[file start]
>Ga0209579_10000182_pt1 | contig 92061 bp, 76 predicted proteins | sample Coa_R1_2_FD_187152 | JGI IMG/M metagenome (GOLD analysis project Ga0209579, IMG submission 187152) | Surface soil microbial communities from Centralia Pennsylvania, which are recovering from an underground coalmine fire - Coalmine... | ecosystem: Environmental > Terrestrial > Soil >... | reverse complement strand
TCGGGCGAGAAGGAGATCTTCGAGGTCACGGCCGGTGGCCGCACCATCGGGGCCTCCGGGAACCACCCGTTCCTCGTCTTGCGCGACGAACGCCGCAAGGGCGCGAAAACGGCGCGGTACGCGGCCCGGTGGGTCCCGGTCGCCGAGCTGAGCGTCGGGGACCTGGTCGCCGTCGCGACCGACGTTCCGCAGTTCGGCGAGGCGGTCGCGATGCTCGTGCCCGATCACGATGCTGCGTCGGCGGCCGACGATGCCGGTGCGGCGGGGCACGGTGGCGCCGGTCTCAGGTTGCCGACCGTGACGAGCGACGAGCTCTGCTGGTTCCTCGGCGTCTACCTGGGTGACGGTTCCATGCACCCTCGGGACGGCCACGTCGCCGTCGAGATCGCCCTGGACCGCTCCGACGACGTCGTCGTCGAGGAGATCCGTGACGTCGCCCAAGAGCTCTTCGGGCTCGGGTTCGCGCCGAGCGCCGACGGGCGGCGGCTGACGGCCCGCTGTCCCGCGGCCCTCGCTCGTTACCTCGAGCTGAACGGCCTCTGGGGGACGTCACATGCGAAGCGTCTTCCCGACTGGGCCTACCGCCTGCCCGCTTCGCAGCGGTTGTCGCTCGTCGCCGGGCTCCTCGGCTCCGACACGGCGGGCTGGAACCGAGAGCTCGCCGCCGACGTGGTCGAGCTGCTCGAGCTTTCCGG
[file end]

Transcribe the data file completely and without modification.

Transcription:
>Ga0209579_10000182_pt1 | contig 92061 bp, 76 predicted proteins | sample Coa_R1_2_FD_187152 | JGI IMG/M metagenome (GOLD analysis project Ga0209579, IMG submission 187152) | Surface soil microbial communities from Centralia Pennsylvania, which are recovering from an underground coalmine fire - Coalmine... | ecosystem: Environmental > Terrestrial > Soil >... | reverse complement strand
TCGGGCGAGAAGGAGATCTTCGAGGTCACGGCCGGTGGCCGCACCATCGGGGCCTCCGGGAACCACCCGTTCCTCGTCTTGCGCGACGAACGCCGCAAGGGCGCGAAAACGGCGCGGTACGCGGCCCGGTGGGTCCCGGTCGCCGAGCTGAGCGTCGGGGACCTGGTCGCCGTCGCGACCGACGTTCCGCAGTTCGGCGAGGCGGTCGCGATGCTCGTGCCCGATCACGATGCTGCGTCGGCGGCCGACGATGCCGGTGCGGCGGGGCACGGTGGCGCCGGTCTCAGGTTGCCGACCGTGACGAGCGACGAGCTCTGCTGGTTCCTCGGCGTCTACCTGGGTGACGGTTCCATGCACCCTCGGGACGGCCACGTCGCCGTCGAGATCGCCCTGGACCGCTCCGACGACGTCGTCGTCGAGGAGATCCGTGACGTCGCCCAAGAGCTCTTCGGGCTCGGGTTCGCGCCGAGCGCCGACGGGCGGCGGCTGACGGCCCGCTGTCCCGCGGCCCTCGCTCGTTACCTCGAGCTGAACGGCCTCTGGGGGACGTCACATGCGAAGCGTCTTCCCGACTGGGCCTACCGCCTGCCCGCTTCGCAGCGGTTGTCGCTCGTCGCCGGGCTCCTCGGCTCCGACACGGCGGGCTGGAACCGAGAGCTCGCCGCCGACGTGGTCGAGCTGCTCGAGCTTTCCGG